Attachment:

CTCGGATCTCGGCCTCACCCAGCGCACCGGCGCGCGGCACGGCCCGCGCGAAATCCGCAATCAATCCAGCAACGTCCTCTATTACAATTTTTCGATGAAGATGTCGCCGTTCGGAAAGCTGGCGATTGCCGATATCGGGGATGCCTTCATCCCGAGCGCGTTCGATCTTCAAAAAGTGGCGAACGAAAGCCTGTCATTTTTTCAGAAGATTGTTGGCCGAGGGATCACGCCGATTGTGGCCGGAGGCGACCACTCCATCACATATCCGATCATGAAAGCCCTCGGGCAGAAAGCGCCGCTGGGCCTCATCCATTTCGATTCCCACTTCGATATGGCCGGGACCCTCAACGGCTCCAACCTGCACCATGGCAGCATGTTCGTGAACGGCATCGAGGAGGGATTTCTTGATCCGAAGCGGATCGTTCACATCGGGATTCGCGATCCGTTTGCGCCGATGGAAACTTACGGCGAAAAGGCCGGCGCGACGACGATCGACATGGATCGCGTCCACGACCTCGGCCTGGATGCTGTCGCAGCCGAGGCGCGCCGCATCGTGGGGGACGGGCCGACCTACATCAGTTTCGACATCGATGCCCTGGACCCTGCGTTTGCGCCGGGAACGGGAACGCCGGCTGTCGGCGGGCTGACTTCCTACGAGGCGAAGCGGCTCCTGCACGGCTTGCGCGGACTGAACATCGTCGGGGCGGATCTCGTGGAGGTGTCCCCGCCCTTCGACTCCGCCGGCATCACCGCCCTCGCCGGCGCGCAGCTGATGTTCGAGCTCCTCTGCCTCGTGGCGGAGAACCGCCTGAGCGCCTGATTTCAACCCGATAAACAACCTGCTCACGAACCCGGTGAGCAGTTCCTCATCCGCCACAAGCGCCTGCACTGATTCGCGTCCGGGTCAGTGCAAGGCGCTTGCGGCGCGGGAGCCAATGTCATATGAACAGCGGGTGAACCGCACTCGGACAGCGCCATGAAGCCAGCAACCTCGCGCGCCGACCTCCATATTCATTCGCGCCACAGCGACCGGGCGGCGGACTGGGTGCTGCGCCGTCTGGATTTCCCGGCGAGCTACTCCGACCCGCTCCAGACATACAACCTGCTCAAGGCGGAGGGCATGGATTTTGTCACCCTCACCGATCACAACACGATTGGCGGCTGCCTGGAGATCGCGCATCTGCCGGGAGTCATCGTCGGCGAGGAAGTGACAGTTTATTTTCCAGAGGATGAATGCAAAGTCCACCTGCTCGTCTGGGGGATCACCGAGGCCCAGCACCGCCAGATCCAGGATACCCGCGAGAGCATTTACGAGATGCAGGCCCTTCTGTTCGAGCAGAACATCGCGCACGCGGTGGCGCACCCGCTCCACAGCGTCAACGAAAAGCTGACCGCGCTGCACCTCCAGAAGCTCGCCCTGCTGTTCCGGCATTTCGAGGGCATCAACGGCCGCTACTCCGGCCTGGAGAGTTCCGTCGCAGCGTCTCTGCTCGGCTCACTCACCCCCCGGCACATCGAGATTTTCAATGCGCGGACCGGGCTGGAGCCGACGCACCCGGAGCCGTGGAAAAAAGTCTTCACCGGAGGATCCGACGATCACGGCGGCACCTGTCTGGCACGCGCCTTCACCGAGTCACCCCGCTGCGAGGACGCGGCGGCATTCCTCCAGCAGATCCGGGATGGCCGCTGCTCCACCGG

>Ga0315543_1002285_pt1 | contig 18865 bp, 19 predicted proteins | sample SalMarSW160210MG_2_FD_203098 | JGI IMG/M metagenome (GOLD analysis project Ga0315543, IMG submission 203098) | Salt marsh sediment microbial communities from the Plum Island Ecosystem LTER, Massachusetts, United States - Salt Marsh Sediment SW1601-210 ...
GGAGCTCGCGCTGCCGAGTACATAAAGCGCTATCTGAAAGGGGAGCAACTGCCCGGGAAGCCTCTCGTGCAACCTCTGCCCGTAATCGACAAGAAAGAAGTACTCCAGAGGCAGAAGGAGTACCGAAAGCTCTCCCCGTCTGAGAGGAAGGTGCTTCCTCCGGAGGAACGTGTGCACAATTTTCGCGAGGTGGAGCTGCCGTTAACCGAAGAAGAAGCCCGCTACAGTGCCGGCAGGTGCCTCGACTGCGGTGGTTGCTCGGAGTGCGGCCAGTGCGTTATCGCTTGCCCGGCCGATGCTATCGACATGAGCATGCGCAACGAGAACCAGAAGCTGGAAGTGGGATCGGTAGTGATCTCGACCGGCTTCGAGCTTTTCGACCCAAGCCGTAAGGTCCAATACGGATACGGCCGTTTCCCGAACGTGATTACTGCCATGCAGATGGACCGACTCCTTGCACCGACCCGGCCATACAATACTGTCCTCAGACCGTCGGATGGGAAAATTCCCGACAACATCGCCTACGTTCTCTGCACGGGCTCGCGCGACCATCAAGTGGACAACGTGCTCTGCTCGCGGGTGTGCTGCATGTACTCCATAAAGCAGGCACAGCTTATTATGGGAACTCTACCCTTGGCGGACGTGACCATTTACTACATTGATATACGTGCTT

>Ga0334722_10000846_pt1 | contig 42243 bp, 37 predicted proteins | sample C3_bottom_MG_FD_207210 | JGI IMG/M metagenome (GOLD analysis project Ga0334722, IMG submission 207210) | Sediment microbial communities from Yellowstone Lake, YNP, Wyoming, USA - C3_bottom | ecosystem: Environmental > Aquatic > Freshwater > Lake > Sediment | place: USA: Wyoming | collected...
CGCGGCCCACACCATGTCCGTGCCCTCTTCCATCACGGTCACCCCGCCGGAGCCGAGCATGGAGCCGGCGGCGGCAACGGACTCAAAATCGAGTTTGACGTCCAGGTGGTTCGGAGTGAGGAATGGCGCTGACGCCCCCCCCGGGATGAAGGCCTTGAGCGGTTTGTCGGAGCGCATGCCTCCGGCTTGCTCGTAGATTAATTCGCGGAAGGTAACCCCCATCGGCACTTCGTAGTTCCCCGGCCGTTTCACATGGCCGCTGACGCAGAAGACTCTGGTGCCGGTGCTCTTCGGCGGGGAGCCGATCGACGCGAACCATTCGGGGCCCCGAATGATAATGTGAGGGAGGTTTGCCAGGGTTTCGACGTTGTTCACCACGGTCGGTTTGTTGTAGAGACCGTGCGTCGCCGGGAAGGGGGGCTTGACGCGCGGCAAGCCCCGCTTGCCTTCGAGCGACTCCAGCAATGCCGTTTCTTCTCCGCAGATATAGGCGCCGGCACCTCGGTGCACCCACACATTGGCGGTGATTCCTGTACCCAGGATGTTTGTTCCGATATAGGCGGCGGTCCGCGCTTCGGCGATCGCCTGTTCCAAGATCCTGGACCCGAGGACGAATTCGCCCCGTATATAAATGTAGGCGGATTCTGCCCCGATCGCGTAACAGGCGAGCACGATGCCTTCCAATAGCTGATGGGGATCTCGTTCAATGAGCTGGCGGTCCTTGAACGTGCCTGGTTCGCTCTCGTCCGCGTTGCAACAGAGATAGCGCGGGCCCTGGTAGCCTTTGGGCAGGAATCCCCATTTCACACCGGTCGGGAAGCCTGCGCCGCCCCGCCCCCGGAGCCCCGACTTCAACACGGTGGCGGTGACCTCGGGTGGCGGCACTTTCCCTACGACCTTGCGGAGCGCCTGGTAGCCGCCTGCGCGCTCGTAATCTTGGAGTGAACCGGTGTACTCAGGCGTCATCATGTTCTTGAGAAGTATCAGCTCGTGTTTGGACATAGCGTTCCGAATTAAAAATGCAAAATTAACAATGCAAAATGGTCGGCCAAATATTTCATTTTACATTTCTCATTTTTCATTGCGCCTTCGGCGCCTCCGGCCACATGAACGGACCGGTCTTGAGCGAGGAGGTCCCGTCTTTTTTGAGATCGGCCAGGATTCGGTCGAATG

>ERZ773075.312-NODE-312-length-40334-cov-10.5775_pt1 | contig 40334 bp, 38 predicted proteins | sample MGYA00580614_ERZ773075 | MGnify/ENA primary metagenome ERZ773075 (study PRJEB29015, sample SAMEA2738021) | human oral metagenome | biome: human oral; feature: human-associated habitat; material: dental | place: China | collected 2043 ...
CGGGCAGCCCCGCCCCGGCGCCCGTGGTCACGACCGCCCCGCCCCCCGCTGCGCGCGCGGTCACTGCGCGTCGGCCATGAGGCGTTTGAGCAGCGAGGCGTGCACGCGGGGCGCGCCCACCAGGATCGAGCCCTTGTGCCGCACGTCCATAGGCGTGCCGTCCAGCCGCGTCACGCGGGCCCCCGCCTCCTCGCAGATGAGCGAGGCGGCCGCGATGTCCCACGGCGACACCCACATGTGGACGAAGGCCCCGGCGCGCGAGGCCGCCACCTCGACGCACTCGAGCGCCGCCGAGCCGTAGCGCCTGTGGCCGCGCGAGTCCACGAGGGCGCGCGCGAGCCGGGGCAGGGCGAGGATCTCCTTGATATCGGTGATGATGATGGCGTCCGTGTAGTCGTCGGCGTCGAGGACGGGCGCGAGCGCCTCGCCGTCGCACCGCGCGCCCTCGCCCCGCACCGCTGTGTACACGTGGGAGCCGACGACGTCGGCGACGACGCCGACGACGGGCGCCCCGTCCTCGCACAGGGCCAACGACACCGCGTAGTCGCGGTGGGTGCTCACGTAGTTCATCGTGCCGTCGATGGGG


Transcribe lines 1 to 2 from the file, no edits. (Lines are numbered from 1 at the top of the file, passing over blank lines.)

CTCGGATCTCGGCCTCACCCAGCGCACCGGCGCGCGGCACGGCCCGCGCGAAATCCGCAATCAATCCAGCAACGTCCTCTATTACAATTTTTCGATGAAGATGTCGCCGTTCGGAAAGCTGGCGATTGCCGATATCGGGGATGCCTTCATCCCGAGCGCGTTCGATCTTCAAAAAGTGGCGAACGAAAGCCTGTCATTTTTTCAGAAGATTGTTGGCCGAGGGATCACGCCGATTGTGGCCGGAGGCGACCACTCCATCACATATCCGATCATGAAAGCCCTCGGGCAGAAAGCGCCGCTGGGCCTCATCCATTTCGATTCCCACTTCGATATGGCCGGGACCCTCAACGGCTCCAACCTGCACCATGGCAGCATGTTCGTGAACGGCATCGAGGAGGGATTTCTTGATCCGAAGCGGATCGTTCACATCGGGATTCGCGATCCGTTTGCGCCGATGGAAACTTACGGCGAAAAGGCCGGCGCGACGACGATCGACATGGATCGCGTCCACGACCTCGGCCTGGATGCTGTCGCAGCCGAGGCGCGCCGCATCGTGGGGGACGGGCCGACCTACATCAGTTTCGACATCGATGCCCTGGACCCTGCGTTTGCGCCGGGAACGGGAACGCCGGCTGTCGGCGGGCTGACTTCCTACGAGGCGAAGCGGCTCCTGCACGGCTTGCGCGGACTGAACATCGTCGGGGCGGATCTCGTGGAGGTGTCCCCGCCCTTCGACTCCGCCGGCATCACCGCCCTCGCCGGCGCGCAGCTGATGTTCGAGCTCCTCTGCCTCGTGGCGGAGAACCGCCTGAGCGCCTGATTTCAACCCGATAAACAACCTGCTCACGAACCCGGTGAGCAGTTCCTCATCCGCCACAAGCGCCTGCACTGATTCGCGTCCGGGTCAGTGCAAGGCGCTTGCGGCGCGGGAGCCAATGTCATATGAACAGCGGGTGAACCGCACTCGGACAGCGCCATGAAGCCAGCAACCTCGCGCGCCGACCTCCATATTCATTCGCGCCACAGCGACCGGGCGGCGGACTGGGTGCTGCGCCGTCTGGATTTCCCGGCGAGCTACTCCGACCCGCTCCAGACATACAACCTGCTCAAGGCGGAGGGCATGGATTTTGTCACCCTCACCGATCACAACACGATTGGCGGCTGCCTGGAGATCGCGCATCTGCCGGGAGTCATCGTCGGCGAGGAAGTGACAGTTTATTTTCCAGAGGATGAATGCAAAGTCCACCTGCTCGTCTGGGGGATCACCGAGGCCCAGCACCGCCAGATCCAGGATACCCGCGAGAGCATTTACGAGATGCAGGCCCTTCTGTTCGAGCAGAACATCGCGCACGCGGTGGCGCACCCGCTCCACAGCGTCAACGAAAAGCTGACCGCGCTGCACCTCCAGAAGCTCGCCCTGCTGTTCCGGCATTTCGAGGGCATCAACGGCCGCTACTCCGGCCTGGAGAGTTCCGTCGCAGCGTCTCTGCTCGGCTCACTCACCCCCCGGCACATCGAGATTTTCAATGCGCGGACCGGGCTGGAGCCGACGCACCCGGAGCCGTGGAAAAAAGTCTTCACCGGAGGATCCGACGATCACGGCGGCACCTGTCTGGCACGCGCCTTCACCGAGTCACCCCGCTGCGAGGACGCGGCGGCATTCCTCCAGCAGATCCGGGATGGCCGCTGCTCCACCGG

>Ga0315543_1002285_pt1 | contig 18865 bp, 19 predicted proteins | sample SalMarSW160210MG_2_FD_203098 | JGI IMG/M metagenome (GOLD analysis project Ga0315543, IMG submission 203098) | Salt marsh sediment microbial communities from the Plum Island Ecosystem LTER, Massachusetts, United States - Salt Marsh Sediment SW1601-210 ...